Reflections on Winter Growth

Like many of us after the hustle and bustle of the holiday season, I experience a bit of a let-down.  All of the busyness associated with the end of the year fades as we gear up to endure the long darkness and cold temperatures of the winter months.  As I write this brief note, I am sitting at my desk and feeling both uncomfortable and at peace.  I am uncomfortable because after the huge storm we encountered throughout the East Coast and clean up that followed, my telephone, television, and internet are out of order.  A snow plow inadvertently cut my line.  As a result, I feel somewhat isolated.  At the same time, I am at peace because I have found a way to remedy this temporary inconvenience to communicate with my clients appropriately (cell phones are truly a blessing) and I am also enjoying a bit of a break from the rapid pace of modern life. While I am generally not a fan of a huge drift of snow that impedes freedom of movement, I do appreciate its value.  Snow also functions as a protective blanket to cover the earth to allow it to rest and prepare for a season of growth in the spring.  So, too, can we learn from the winter season accept some of the tedium that may precede change.   A whirlwind of activity by itself does not necessarily mean productivity. In applying this lesson from nature, it is my hope to reflect thoughtfully instead of reacting immediately to any situation whether it pertains to my life or the concerns of my clients.  While occasionally emergencies...

Giving Can Be a Challenge

As we close the year and prepare for the holidays, all of us are typically bombarded with messages to give, give, give. All of this is worthy, but when you stop to think about it, giving can be really hard. Thinking about the ‘perfect gift’ for a friend or family member can be exhausting. Figuring out which charity or cause to support can be daunting because there are so many people who do good work to improve our community. Fortunately for me, I have had the opportunity as a member of the Board of Trustees of the Community Foundation of Howard County to learn about philanthropy. As a member of the Foundation’s Grants Committee, I participate in the review and evaluation of multiple applications from various non-profit agencies seeking support from the Foundation. Working with other members of the Grants Committee, we evaluate each proposal in terms of its purpose, budget, and how it fits with the mission of the Foundation: to inspire lifelong giving and to connect people, places and organizations to worthy causes in Howard County. The thorough preparation by the staff of the Foundation has made this task manageable, but the effort to pick and choose among many worthy entities remains considerable. While no final decisions by the Foundation have been made for this year, I am so honored to be a part of this process. Giving can be a challenge.  Happily, the Community Foundation of Howard County simplifies this endeavor. P.S. For most people, I have noticed that chocolate is generally a winner. I hope you receive your perfect gift this holiday...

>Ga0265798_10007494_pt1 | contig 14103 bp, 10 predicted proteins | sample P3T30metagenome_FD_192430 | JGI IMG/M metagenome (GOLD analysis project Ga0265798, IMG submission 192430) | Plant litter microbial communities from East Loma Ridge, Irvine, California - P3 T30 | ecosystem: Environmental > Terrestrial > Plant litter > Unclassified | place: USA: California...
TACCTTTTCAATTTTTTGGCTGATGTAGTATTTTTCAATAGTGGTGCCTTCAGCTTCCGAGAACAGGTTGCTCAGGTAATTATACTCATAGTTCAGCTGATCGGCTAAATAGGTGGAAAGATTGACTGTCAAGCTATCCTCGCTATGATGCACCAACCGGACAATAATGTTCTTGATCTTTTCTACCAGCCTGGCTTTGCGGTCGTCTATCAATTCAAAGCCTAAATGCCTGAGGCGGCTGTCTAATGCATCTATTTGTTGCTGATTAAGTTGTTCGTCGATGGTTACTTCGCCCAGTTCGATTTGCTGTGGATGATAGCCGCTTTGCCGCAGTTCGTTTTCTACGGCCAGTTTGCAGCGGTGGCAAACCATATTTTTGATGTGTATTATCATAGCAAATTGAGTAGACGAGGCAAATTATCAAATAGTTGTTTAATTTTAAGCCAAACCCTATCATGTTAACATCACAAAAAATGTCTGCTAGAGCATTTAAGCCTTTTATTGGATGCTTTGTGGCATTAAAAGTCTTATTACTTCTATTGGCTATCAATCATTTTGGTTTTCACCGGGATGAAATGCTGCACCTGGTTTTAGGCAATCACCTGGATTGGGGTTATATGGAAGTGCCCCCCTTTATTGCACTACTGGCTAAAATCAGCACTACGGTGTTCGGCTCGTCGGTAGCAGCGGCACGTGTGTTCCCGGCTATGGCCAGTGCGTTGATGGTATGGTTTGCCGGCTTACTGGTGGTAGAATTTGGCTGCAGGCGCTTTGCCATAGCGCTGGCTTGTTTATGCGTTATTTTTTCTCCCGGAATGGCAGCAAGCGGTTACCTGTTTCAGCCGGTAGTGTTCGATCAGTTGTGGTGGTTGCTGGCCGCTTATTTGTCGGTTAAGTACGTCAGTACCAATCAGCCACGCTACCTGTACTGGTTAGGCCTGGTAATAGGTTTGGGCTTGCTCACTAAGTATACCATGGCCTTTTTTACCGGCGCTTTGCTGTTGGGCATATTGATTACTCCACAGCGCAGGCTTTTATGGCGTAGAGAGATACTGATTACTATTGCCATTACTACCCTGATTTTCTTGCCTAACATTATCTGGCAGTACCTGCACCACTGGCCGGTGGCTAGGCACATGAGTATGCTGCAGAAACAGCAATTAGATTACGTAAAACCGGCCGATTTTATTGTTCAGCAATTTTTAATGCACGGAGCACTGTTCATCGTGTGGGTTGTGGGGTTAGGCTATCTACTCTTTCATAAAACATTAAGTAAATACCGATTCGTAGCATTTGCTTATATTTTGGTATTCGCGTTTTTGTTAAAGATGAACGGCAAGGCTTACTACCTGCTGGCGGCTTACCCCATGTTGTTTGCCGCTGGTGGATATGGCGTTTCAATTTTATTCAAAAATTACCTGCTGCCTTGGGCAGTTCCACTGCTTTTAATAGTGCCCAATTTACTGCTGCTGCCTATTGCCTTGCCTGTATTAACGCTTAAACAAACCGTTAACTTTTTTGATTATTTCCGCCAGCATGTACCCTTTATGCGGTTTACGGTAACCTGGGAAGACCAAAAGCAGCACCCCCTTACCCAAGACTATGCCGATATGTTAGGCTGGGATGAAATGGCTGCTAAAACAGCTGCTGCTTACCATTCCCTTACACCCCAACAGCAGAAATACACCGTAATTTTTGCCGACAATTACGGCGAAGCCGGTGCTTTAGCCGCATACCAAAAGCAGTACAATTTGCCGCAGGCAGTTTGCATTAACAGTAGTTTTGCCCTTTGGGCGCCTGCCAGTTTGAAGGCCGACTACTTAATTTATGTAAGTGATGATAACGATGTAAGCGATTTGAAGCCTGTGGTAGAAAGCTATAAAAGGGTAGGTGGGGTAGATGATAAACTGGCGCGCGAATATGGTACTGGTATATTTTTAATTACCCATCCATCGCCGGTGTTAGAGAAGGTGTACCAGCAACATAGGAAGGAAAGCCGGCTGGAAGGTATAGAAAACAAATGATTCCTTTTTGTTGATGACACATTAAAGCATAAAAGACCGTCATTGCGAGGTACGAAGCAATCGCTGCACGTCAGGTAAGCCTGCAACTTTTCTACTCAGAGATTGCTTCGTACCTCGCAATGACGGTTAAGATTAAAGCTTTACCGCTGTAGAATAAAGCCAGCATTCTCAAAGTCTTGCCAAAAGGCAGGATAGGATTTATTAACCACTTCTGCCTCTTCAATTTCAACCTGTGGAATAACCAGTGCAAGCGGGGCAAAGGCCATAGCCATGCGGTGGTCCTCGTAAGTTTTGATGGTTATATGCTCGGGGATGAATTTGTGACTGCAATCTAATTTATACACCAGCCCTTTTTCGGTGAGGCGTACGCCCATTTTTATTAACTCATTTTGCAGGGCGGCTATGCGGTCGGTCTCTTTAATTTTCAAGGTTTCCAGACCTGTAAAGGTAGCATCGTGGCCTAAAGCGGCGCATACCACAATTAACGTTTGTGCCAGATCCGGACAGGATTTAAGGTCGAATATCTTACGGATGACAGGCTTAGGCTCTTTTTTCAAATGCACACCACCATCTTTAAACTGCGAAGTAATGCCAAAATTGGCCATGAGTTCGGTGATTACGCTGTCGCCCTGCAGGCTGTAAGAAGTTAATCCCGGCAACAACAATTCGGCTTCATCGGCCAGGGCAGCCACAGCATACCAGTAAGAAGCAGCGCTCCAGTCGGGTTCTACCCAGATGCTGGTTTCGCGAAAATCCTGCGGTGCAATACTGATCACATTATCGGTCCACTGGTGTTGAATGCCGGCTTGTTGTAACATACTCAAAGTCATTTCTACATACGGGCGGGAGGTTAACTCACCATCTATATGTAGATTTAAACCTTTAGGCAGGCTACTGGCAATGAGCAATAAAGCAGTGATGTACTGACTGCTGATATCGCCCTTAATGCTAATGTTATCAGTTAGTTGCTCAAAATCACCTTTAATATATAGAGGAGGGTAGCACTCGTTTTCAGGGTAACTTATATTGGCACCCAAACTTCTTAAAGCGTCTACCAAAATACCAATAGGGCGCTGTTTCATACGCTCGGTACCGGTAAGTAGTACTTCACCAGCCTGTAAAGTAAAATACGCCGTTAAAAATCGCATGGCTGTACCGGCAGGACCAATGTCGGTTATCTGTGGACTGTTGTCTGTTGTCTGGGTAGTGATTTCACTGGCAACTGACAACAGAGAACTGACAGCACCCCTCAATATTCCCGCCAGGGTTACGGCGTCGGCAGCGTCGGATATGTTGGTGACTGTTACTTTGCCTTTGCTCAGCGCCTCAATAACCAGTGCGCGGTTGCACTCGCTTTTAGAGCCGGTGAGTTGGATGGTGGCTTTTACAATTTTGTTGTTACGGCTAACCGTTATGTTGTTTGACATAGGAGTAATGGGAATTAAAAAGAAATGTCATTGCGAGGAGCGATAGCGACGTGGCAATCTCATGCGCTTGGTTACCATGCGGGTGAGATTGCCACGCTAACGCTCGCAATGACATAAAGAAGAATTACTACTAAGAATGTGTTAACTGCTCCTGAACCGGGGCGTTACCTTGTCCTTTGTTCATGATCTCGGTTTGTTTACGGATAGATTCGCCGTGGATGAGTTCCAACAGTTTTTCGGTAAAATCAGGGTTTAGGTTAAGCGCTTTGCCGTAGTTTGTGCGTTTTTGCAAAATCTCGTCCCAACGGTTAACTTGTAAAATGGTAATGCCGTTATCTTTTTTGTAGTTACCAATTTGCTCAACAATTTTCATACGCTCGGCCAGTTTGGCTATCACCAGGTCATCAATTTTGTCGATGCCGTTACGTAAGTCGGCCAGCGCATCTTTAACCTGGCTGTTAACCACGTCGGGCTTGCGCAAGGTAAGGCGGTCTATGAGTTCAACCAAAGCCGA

Notes from the Desk of Cynthia Lifson: The Unexpected Benefits of Divorce

Now that we are truly in the midst of the fall season, we can see that the initial tumult associated with back to school has somewhat subsided.  As children settle into their academic year, most of us see the value of reasonable routines and predictability. Benefits derived from the re-organization of a family while adults, along with their children, are in the midst of separation and divorce appear to be counter-intuitive.  Most people would agree that such a re-organization of the family unit is both painful and disappointing.  Many fear that the impact on children is devastating.  Why would anyone think that divorce is a good thing? I recently read an interesting article written by an adult whose parents divorced when she was a young girl.  The author was careful to emphasize that her parents engaged in a cooperative divorce, but even under these circumstances, the transition in her family required great effort to achieve a new equilibrium.  In commenting about how her parents’ divorce affected her, the author noted on several impacts on her that are rarely addressed in the public discussions about divorce.  It gave me pause and I would like to share her reflections with you. She noted that the first most obvious benefit to her was the cessation of continual conflict in her home.  When her parents separated, she experienced immediate relief from the constant tension in her home even though her parents tried very hard to refrain from arguing in front of her.  As time passed, she also noticed that because her parents were separated, she could better relate to each of them as individuals. ...